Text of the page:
- there is a potential conflict of interest, such as when a public entity is performing a regulatory function in relation to a department
- it concerns confidential matters, such as sensitive recruitment matters or personal information.
In the interest of transparency, departments and public entities may consider:
- whether they can share information
- how a conflict can be managed
- if information can be deidentified.
For example, there may be scope to share issues relating to process, to minimise confusion or duplication, without sharing identifiable information. This will support the secretary to properly advise the minister without compromising the independent functions of the entity.
Monitoring performance and compliance
Departments and public entities should be proactive in sharing information about major risks and other significant matters. Standard information provided by public entities could cover things like:
- financial controls and delegations
- appointments and tenure of executives and members of the governing or advisory body
- key frameworks such as integrity frameworks
- risk registers, including more detailed information about specific major risks, which may evolve over time and therefore require more regular updates
- board and director performance reports
- significant public announcements or events, especially if likely to be controversial.
Departments should discuss the content of planned information requests with the public entity, with as much lead time as possible, to ensure that the public entity can provide the relevant information.
Key relationship managers should use regular meetings or briefings to discuss:
- the public entity’s major priorities and activities
- the public entity’s corporate and strategic planning processes
- any new government policies or requirements that may affect the public entity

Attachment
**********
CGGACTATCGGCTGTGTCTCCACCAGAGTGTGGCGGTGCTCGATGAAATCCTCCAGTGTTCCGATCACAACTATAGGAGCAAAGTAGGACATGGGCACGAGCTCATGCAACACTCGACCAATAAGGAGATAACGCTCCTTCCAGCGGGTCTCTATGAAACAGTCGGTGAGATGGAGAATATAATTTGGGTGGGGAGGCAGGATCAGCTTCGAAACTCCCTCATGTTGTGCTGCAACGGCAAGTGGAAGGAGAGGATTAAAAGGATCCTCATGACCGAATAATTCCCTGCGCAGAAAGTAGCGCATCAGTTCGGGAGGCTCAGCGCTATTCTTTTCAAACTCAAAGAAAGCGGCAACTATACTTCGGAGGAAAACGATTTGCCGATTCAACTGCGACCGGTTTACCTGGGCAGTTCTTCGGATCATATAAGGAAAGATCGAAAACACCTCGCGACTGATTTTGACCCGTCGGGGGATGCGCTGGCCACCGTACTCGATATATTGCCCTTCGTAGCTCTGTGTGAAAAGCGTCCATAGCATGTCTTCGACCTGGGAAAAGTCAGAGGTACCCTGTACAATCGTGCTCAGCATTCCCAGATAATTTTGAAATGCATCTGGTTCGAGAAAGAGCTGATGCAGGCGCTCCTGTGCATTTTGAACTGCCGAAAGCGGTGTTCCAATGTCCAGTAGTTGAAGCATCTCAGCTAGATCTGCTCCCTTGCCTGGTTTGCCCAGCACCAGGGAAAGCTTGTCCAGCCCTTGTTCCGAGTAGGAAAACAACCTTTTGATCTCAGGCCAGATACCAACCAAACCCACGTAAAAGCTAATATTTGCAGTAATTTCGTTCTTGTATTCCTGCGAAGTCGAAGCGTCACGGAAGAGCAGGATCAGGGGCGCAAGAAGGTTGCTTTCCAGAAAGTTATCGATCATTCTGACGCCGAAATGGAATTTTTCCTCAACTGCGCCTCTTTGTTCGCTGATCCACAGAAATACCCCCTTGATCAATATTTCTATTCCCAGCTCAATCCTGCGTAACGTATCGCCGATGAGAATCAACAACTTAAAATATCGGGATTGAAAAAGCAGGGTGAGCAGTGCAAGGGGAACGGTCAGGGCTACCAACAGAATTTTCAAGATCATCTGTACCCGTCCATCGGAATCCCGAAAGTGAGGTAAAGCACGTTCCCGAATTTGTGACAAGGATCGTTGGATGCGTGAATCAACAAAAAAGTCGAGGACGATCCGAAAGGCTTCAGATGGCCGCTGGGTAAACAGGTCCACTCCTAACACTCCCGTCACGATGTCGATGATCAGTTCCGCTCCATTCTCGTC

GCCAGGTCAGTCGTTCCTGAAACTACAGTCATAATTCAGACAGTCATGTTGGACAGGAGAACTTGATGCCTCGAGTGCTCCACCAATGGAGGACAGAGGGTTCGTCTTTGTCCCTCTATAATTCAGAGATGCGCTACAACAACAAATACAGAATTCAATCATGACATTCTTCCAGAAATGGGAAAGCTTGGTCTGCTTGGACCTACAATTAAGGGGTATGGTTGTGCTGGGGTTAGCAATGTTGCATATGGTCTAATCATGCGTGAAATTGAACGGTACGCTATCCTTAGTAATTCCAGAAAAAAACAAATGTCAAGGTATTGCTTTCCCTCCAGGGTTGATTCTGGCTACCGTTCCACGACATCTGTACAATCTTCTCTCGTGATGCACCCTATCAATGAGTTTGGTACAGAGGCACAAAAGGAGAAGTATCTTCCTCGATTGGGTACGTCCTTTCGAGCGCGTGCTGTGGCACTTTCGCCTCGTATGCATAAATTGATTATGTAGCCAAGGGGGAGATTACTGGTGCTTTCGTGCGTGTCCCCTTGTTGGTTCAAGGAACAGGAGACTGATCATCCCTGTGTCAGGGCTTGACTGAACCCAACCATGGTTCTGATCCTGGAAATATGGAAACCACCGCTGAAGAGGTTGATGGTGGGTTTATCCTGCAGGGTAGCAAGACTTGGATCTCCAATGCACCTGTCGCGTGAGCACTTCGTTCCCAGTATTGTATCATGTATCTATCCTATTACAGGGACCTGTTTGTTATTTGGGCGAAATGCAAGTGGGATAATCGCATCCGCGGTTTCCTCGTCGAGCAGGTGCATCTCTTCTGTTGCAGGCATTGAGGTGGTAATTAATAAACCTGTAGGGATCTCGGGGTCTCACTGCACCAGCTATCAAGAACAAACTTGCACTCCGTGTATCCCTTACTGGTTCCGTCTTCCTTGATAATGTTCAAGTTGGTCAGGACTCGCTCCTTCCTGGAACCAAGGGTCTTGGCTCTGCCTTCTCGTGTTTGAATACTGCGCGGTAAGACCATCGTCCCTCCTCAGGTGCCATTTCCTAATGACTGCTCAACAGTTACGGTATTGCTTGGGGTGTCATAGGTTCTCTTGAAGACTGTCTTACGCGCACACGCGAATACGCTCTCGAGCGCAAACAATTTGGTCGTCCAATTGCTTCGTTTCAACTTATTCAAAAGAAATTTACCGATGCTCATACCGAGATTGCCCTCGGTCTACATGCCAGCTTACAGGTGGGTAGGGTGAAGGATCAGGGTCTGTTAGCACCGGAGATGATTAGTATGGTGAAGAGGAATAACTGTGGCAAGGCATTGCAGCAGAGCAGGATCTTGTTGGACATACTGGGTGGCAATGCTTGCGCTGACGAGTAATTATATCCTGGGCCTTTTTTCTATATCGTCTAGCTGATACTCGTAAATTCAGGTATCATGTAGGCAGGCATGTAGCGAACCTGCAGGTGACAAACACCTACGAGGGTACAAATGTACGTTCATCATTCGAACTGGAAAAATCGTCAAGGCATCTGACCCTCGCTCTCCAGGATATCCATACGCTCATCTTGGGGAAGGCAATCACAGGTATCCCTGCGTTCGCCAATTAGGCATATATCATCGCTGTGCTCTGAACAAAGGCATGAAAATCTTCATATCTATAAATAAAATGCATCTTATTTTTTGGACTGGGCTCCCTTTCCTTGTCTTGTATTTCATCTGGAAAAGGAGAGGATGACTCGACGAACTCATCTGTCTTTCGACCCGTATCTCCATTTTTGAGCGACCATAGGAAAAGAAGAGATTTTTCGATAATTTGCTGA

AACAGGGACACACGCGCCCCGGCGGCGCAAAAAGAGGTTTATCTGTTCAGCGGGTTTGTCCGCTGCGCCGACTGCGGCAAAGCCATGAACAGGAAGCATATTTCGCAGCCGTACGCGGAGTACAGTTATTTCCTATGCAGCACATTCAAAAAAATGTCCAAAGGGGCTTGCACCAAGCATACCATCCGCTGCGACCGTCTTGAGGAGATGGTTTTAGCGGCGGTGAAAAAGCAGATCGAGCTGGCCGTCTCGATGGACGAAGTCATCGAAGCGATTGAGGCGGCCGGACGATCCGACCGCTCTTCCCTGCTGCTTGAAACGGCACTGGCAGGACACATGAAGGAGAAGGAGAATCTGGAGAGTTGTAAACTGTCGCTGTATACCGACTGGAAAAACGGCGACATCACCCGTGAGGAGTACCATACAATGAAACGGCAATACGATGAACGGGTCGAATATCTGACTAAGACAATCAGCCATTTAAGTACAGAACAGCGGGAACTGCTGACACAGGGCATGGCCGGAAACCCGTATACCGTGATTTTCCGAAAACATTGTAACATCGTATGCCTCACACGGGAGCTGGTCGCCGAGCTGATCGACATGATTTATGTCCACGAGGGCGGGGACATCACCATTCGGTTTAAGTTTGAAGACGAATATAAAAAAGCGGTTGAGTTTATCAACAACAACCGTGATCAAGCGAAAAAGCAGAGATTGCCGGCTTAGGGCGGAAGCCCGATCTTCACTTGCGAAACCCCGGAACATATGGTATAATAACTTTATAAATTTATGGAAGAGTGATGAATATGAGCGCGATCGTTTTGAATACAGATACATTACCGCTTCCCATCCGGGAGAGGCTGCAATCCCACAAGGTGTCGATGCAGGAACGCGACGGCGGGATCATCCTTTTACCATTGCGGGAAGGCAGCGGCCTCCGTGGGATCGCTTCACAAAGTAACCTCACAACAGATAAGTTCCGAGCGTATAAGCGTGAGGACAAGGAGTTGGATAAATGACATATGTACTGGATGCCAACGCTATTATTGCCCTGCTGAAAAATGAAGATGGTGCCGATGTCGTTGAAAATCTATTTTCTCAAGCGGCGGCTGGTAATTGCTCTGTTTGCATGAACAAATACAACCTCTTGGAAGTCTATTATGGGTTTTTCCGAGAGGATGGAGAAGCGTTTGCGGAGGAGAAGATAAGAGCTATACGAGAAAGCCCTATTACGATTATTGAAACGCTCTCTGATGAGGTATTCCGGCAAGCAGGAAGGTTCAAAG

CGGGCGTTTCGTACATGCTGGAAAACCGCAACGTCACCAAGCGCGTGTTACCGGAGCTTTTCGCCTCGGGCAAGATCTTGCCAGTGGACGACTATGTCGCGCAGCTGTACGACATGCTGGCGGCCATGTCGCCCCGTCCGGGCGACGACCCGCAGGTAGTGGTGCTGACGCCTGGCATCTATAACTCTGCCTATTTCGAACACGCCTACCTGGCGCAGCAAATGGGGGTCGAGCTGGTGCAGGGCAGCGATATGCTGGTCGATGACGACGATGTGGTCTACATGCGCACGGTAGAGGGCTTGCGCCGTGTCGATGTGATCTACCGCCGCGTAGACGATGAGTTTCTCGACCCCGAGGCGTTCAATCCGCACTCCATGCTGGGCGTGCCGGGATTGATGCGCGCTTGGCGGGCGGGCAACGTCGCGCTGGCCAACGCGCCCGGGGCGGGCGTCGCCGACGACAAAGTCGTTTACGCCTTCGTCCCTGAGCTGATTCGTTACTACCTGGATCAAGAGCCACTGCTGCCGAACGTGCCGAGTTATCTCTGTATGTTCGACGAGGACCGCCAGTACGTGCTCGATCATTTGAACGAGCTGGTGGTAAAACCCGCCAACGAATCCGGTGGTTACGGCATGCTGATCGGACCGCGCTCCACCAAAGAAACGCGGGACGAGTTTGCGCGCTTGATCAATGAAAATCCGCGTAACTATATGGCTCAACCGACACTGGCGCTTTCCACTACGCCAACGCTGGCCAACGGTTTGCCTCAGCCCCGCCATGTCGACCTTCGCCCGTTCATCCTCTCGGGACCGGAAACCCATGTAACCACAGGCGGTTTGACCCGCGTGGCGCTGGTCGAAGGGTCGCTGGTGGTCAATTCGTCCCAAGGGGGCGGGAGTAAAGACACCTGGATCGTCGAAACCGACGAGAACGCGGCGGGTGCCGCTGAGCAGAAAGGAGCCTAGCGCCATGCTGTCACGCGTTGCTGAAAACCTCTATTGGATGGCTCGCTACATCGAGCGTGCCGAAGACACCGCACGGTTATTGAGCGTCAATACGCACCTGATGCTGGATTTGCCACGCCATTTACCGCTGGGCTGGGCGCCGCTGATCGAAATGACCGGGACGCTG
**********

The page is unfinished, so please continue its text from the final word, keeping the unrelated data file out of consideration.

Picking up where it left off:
- major public entity risks.
Key relationship managers should consider a public entity’s operating environment or annual cycle when considering the timing of planned information requests.
Minimising the number of ad hoc, unplanned, or duplicative requests can assist the public entity to provide accurate and timely information. Reducing the burden on public entities will also contribute to a positive relationship.
Key relationship managers should also engage with other parts of the department who may be planning requests to public entities to present the requests in as streamlined a way as possible. For example, key relationship managers may need to speak to media and communications teams about public issues.
Ideally, the key relationship manager should be aware of all requests to public entities and play a role in addressing concerns a public entity may have about these requests.
Departments play a critical role in passing on information from ministers or central government to public entities. It is important that this is done in a timely fashion so that public entities are able to plan for and comply with new requirements or contribute to processes led by departments.
Effective communication should enable the department to perform its role with respect to monitoring and compliance. Departments and public entities should have regular discussions about:
- the public entity’s progress against its business plan, any ministerial statement of expectation, and similar documents
- statement of priorities or performance monitoring framework which support transparency on process and expectations